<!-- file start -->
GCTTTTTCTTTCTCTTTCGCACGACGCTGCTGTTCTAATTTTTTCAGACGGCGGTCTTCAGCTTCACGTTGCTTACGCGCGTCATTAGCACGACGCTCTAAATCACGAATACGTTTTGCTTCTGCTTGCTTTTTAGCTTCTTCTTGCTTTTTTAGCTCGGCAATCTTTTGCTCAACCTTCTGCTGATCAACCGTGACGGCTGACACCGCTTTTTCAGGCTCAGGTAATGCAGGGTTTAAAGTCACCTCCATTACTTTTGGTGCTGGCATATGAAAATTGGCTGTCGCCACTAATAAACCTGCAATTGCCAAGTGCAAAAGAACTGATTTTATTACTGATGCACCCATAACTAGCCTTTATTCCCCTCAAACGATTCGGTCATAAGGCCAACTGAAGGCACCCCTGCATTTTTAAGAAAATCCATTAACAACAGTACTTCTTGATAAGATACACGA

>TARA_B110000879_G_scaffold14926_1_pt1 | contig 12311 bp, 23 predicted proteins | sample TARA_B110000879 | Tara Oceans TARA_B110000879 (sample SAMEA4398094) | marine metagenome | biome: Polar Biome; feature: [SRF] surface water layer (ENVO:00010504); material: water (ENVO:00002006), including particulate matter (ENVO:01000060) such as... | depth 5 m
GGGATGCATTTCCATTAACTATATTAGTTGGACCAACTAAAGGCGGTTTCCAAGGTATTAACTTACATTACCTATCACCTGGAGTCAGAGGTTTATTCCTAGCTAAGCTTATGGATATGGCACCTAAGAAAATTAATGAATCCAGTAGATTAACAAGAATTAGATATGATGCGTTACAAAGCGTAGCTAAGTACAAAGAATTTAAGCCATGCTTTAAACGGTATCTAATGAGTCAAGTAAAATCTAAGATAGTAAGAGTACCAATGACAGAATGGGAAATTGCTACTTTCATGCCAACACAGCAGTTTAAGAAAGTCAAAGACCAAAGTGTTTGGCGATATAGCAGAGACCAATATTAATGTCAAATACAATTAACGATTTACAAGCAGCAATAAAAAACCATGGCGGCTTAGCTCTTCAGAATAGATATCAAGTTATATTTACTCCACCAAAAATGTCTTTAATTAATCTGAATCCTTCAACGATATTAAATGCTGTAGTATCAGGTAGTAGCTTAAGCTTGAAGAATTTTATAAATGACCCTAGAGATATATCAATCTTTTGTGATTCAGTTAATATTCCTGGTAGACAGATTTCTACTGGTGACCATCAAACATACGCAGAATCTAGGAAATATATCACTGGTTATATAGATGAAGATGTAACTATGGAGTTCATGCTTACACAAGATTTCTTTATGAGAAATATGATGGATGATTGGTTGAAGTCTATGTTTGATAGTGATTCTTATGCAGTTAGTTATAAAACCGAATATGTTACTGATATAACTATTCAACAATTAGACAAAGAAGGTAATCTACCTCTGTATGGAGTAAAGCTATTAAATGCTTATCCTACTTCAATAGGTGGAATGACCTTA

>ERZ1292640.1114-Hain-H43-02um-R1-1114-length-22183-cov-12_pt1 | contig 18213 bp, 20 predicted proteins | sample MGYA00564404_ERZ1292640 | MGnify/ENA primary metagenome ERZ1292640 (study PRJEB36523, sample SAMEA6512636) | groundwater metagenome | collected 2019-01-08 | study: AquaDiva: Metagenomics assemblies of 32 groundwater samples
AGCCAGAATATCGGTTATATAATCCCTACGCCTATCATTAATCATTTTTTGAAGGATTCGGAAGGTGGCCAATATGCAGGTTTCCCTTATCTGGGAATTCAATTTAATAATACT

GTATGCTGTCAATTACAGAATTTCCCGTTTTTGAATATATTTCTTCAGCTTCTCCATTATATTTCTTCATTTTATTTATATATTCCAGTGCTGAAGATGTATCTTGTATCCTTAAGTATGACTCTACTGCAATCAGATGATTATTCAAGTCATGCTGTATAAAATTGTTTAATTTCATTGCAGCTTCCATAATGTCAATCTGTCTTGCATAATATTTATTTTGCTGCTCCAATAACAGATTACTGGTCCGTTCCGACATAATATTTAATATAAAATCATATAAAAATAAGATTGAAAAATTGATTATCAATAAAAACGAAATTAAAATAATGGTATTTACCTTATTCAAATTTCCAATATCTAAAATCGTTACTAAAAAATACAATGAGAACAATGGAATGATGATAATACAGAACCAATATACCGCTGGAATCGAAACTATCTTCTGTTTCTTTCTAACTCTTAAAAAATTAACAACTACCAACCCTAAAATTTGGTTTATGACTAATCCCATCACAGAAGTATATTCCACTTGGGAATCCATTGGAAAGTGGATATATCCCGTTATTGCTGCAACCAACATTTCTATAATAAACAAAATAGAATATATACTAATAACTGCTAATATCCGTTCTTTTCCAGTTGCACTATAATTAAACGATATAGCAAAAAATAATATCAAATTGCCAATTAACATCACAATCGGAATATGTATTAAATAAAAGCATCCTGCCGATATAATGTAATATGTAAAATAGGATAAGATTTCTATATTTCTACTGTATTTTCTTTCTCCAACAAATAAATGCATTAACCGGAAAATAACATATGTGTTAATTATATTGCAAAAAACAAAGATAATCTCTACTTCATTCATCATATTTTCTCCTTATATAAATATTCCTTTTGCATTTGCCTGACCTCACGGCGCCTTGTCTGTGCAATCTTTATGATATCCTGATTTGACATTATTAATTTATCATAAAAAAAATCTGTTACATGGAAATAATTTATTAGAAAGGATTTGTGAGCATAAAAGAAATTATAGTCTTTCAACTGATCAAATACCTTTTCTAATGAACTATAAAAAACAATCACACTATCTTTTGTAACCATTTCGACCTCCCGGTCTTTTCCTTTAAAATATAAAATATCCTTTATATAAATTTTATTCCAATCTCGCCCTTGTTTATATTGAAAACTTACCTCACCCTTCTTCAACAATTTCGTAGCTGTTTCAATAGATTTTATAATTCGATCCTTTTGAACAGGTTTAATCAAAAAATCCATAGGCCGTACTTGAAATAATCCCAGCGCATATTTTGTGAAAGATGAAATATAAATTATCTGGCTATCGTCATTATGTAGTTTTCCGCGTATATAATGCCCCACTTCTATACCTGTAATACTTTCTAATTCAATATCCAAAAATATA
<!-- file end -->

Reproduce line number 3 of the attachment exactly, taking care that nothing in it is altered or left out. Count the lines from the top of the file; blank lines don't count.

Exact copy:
GGGATGCATTTCCATTAACTATATTAGTTGGACCAACTAAAGGCGGTTTCCAAGGTATTAACTTACATTACCTATCACCTGGAGTCAGAGGTTTATTCCTAGCTAAGCTTATGGATATGGCACCTAAGAAAATTAATGAATCCAGTAGATTAACAAGAATTAGATATGATGCGTTACAAAGCGTAGCTAAGTACAAAGAATTTAAGCCATGCTTTAAACGGTATCTAATGAGTCAAGTAAAATCTAAGATAGTAAGAGTACCAATGACAGAATGGGAAATTGCTACTTTCATGCCAACACAGCAGTTTAAGAAAGTCAAAGACCAAAGTGTTTGGCGATATAGCAGAGACCAATATTAATGTCAAATACAATTAACGATTTACAAGCAGCAATAAAAAACCATGGCGGCTTAGCTCTTCAGAATAGATATCAAGTTATATTTACTCCACCAAAAATGTCTTTAATTAATCTGAATCCTTCAACGATATTAAATGCTGTAGTATCAGGTAGTAGCTTAAGCTTGAAGAATTTTATAAATGACCCTAGAGATATATCAATCTTTTGTGATTCAGTTAATATTCCTGGTAGACAGATTTCTACTGGTGACCATCAAACATACGCAGAATCTAGGAAATATATCACTGGTTATATAGATGAAGATGTAACTATGGAGTTCATGCTTACACAAGATTTCTTTATGAGAAATATGATGGATGATTGGTTGAAGTCTATGTTTGATAGTGATTCTTATGCAGTTAGTTATAAAACCGAATATGTTACTGATATAACTATTCAACAATTAGACAAAGAAGGTAATCTACCTCTGTATGGAGTAAAGCTATTAAATGCTTATCCTACTTCAATAGGTGGAATGACCTTA